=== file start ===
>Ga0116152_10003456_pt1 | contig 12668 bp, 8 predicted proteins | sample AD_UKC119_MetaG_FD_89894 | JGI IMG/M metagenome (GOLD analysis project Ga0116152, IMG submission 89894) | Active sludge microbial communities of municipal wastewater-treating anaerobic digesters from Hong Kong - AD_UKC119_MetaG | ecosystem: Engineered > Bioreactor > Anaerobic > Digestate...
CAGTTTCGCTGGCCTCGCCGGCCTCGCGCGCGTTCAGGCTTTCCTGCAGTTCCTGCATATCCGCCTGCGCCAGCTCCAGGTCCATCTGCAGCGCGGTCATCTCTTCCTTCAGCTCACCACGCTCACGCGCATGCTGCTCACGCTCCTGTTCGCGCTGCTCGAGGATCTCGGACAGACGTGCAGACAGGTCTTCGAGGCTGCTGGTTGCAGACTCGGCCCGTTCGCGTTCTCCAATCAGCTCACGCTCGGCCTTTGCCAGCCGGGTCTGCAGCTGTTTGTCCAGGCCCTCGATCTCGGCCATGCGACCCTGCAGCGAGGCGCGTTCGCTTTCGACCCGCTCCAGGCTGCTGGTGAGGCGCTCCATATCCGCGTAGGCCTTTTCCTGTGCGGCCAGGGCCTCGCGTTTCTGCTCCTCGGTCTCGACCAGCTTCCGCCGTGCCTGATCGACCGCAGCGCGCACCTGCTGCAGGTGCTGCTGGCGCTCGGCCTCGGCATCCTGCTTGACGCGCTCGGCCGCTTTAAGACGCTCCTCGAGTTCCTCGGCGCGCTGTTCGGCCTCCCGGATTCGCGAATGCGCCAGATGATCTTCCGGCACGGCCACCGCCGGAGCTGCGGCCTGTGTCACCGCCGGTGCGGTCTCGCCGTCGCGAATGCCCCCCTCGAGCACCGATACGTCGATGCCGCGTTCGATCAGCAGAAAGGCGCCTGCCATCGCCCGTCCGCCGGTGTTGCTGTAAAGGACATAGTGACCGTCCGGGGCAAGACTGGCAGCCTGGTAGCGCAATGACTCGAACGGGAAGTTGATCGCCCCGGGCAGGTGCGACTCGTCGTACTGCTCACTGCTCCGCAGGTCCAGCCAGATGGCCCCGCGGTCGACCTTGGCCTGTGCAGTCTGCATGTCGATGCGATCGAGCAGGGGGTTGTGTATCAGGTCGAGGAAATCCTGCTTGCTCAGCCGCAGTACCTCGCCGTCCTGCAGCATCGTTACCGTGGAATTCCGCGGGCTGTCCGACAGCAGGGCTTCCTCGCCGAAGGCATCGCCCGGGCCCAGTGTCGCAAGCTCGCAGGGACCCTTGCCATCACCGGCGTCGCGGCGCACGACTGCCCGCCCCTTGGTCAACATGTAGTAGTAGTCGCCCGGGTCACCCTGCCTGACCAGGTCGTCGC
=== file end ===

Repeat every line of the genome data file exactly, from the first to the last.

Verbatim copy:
>Ga0116152_10003456_pt1 | contig 12668 bp, 8 predicted proteins | sample AD_UKC119_MetaG_FD_89894 | JGI IMG/M metagenome (GOLD analysis project Ga0116152, IMG submission 89894) | Active sludge microbial communities of municipal wastewater-treating anaerobic digesters from Hong Kong - AD_UKC119_MetaG | ecosystem: Engineered > Bioreactor > Anaerobic > Digestate...
CAGTTTCGCTGGCCTCGCCGGCCTCGCGCGCGTTCAGGCTTTCCTGCAGTTCCTGCATATCCGCCTGCGCCAGCTCCAGGTCCATCTGCAGCGCGGTCATCTCTTCCTTCAGCTCACCACGCTCACGCGCATGCTGCTCACGCTCCTGTTCGCGCTGCTCGAGGATCTCGGACAGACGTGCAGACAGGTCTTCGAGGCTGCTGGTTGCAGACTCGGCCCGTTCGCGTTCTCCAATCAGCTCACGCTCGGCCTTTGCCAGCCGGGTCTGCAGCTGTTTGTCCAGGCCCTCGATCTCGGCCATGCGACCCTGCAGCGAGGCGCGTTCGCTTTCGACCCGCTCCAGGCTGCTGGTGAGGCGCTCCATATCCGCGTAGGCCTTTTCCTGTGCGGCCAGGGCCTCGCGTTTCTGCTCCTCGGTCTCGACCAGCTTCCGCCGTGCCTGATCGACCGCAGCGCGCACCTGCTGCAGGTGCTGCTGGCGCTCGGCCTCGGCATCCTGCTTGACGCGCTCGGCCGCTTTAAGACGCTCCTCGAGTTCCTCGGCGCGCTGTTCGGCCTCCCGGATTCGCGAATGCGCCAGATGATCTTCCGGCACGGCCACCGCCGGAGCTGCGGCCTGTGTCACCGCCGGTGCGGTCTCGCCGTCGCGAATGCCCCCCTCGAGCACCGATACGTCGATGCCGCGTTCGATCAGCAGAAAGGCGCCTGCCATCGCCCGTCCGCCGGTGTTGCTGTAAAGGACATAGTGACCGTCCGGGGCAAGACTGGCAGCCTGGTAGCGCAATGACTCGAACGGGAAGTTGATCGCCCCGGGCAGGTGCGACTCGTCGTACTGCTCACTGCTCCGCAGGTCCAGCCAGATGGCCCCGCGGTCGACCTTGGCCTGTGCAGTCTGCATGTCGATGCGATCGAGCAGGGGGTTGTGTATCAGGTCGAGGAAATCCTGCTTGCTCAGCCGCAGTACCTCGCCGTCCTGCAGCATCGTTACCGTGGAATTCCGCGGGCTGTCCGACAGCAGGGCTTCCTCGCCGAAGGCATCGCCCGGGCCCAGTGTCGCAAGCTCGCAGGGACCCTTGCCATCACCGGCGTCGCGGCGCACGACTGCCCGCCCCTTGGTCAACATGTAGTAGTAGTCGCCCGGGTCACCCTGCCTGACCAGGTCGTCGC